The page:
On almost every campus in the nation, two projects are clearly in
view. One is the maintenance of meritocracy; the other is the pursuit
of an egalitarian ideal.
Meritocracy has to do with excellence of mind, with being
intelligent, and demonstrating that intelligence. No university should
ever default on its duty to make distinctions of quality. In making
these distinctions, it declares its adherence to the only form of
inequality that warrants its respect. That is the inequality of
individuality, success, talent, and even genius. Universities tacitly
recognize an uncomfortable fact about human progress: it has been
accelerated by such inequality. Individual distinction — not
standardization and not mediocrity — has been the key to that
The egalitarian ideal, on the other hand, promotes the principle
that everyone should be treated fairly and openly within the university
community. It assumes that a campus is something more than a loose
assembly of competing individuals, that it can be a consort of people
with trust in each other who can make something honorable of themselves
together. It proposes that if a good community is established, it will
have a value to each member of it greater than the mere sum of what
solitary selves can generate on their own.
The facts all around us say that universities and colleges will
continue steadfastly to operate on these two principles into the
foreseeable future. And these two principles find their union in yet
another, and higher principle — that of opportunity.
Universities offer that precious asset to their students. It takes
the form of moving beyond one’s place in life, of securing, through
learning, a chance to improve one’s moral, intellectual, and social
Affirmative action, which has become one of the most powerful
institutional expressions of opportunity, enters this dual system as a
way of insuring that the egalitarian ethos is authentic. Students
cannot be left with the feeling that the claims of the meritocracy have
proved so witheringly intense that large parts of social reality have
been blocked at the campus gates. The university, as a beacon or force
for opportunity, needs both halves of its principled being to survive
as an organism.
This line of reasoning means that the meritocratic ethos of a
campus, no matter how determined and spirited, cannot afford to be
unreflective of the social realities defining the United States. That
way lies a form of university life that is abstract, rootless, and
“academic” in the worst sense. Intellectual rigor turns out to be no
rigor at all, if established in an atmosphere purged of social reality.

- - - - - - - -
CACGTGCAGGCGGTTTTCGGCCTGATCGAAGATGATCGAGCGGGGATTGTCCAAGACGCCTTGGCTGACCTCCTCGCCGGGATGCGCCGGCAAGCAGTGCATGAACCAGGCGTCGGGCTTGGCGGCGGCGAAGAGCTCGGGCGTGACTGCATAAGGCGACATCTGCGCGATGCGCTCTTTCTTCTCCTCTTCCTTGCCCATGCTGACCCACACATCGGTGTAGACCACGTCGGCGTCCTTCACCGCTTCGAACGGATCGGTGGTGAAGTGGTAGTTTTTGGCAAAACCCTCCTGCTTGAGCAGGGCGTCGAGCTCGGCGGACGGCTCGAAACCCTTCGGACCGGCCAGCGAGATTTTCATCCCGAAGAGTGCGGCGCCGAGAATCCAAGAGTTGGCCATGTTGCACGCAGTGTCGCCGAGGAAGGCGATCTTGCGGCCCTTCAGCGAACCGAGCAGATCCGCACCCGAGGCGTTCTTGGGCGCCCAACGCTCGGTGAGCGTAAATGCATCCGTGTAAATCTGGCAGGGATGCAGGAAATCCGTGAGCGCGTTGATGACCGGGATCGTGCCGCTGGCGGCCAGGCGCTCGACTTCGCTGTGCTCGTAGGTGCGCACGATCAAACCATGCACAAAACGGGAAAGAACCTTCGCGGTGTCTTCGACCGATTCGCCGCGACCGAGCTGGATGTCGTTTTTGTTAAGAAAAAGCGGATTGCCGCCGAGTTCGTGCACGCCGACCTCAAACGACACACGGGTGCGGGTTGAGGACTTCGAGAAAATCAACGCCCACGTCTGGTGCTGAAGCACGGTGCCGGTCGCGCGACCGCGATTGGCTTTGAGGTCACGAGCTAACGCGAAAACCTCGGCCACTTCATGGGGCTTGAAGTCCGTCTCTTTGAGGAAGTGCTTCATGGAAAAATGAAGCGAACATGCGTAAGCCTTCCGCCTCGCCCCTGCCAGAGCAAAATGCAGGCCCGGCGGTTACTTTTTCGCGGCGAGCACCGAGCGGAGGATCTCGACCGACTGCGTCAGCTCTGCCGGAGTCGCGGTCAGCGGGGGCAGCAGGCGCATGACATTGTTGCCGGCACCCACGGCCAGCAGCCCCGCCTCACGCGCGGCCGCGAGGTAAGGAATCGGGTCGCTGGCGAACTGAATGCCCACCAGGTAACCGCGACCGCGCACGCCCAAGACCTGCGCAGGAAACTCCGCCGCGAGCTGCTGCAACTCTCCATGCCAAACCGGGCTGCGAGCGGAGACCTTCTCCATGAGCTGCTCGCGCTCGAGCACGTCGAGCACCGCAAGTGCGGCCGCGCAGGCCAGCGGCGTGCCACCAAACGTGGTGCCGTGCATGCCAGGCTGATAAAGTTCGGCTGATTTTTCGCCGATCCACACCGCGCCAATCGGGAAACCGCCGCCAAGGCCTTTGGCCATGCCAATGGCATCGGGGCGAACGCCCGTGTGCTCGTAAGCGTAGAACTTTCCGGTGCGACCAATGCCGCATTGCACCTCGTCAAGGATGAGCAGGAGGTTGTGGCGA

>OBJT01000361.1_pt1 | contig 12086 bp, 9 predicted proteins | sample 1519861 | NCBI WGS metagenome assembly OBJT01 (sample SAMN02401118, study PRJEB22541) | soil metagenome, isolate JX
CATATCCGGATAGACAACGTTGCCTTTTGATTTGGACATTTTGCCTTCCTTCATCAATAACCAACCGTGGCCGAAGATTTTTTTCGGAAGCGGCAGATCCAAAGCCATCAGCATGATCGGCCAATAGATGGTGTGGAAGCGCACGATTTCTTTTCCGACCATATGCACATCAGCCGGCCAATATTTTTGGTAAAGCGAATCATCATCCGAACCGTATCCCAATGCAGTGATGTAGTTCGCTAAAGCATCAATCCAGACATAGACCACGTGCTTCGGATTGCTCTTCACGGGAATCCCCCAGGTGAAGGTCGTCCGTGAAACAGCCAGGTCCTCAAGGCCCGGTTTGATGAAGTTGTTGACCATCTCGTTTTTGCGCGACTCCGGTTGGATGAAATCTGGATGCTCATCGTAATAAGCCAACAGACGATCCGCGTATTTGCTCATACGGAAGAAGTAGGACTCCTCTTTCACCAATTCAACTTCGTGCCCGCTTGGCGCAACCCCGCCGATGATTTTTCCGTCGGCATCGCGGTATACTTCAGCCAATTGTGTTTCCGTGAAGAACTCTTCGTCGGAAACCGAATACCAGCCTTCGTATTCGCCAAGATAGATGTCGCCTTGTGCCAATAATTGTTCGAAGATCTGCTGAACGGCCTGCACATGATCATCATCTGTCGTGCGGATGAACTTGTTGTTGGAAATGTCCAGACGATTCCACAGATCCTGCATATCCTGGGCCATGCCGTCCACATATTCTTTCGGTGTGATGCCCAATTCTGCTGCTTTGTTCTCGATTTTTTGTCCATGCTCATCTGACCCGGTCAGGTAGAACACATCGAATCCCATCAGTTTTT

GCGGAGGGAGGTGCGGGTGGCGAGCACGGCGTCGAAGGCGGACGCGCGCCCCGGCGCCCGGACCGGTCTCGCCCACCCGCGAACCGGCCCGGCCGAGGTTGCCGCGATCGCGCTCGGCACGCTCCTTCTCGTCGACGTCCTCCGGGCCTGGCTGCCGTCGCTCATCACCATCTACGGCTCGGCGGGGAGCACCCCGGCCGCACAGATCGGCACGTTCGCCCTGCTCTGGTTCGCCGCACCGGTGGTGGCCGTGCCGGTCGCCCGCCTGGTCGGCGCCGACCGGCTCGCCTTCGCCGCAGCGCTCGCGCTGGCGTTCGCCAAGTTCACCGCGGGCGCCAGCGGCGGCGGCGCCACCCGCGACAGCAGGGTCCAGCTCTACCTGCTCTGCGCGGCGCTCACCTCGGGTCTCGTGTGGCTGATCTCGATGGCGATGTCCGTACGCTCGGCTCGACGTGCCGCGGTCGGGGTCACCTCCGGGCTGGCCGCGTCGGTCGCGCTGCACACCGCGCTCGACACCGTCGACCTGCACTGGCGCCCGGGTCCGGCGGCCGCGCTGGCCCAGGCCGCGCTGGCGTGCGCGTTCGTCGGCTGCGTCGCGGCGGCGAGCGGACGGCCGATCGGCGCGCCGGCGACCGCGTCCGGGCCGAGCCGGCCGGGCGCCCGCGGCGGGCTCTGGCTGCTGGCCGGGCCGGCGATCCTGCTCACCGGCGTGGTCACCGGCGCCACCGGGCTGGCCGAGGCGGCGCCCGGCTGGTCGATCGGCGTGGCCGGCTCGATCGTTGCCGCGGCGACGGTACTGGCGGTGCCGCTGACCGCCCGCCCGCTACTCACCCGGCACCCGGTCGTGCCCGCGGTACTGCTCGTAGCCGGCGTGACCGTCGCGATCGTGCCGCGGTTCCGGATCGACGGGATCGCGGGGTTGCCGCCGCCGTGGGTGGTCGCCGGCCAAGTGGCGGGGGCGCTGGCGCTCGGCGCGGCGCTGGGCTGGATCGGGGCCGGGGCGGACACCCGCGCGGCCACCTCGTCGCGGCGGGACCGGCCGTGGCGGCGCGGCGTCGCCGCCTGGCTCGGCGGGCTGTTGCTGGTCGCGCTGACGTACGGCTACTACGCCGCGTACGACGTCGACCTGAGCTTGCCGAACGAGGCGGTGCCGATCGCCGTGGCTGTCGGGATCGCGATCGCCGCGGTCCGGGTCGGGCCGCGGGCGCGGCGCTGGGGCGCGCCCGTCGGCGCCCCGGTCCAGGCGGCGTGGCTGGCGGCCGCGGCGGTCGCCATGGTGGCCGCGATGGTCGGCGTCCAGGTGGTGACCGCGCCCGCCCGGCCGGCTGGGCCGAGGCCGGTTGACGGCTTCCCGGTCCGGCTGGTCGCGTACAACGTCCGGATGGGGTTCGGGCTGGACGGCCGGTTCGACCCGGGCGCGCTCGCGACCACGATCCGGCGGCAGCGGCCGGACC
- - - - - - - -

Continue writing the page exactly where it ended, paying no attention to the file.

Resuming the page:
Hence the real debate — and not the fantastical one — about
affirmative action should focus on the ways in which full variety and
inclusiveness on a college campus can be created, given that the
meritocratic imperatives of the campus are as real as the egalitarian
ones. It is obvious that “representativeness” in the student body is
the way to preserve the twin missions of intellectual exploration at
its most vibrant and having campuses mirror the momentous realities of
the world to which the consequences of that exploration will be joined.
While it is true that not every student admitted is best seen as
“representative” of some aspect of social reality, it is true that the
more variegated the entire assembly of students, the more fully it will
collectively constitute a mirror of the social reality.
Universities and colleges should seek to create such a mirror as a
matter of good faith. The creation of that mirror rests in the detailed
care and attention of admission officers.
Who are the “losers” in such a system? Anyone who applied to a
college and is not admitted can be considered a “loser.” Every passing
admission year, both losers and winners fill the landscape. But no
“loser” can validly claim that he or she was wrongly kept from a place
in the admitted class that was “theirs.”
No one owns a place in the freshman class. Rather, every admitted
student can reflect on the fact that dual orders — meritocratic and
egalitarian — created the avenues leading to admission. Those two
orders have combined to create a system of opportunity — one that has
enhanced both university life and American civic life — by which the
complex and countervailing idea of affirmative action works.
Dr. William M. Chace is the president of Emory University in Atlanta.
COPYRIGHT 1998 Cox, Matthews & Associates
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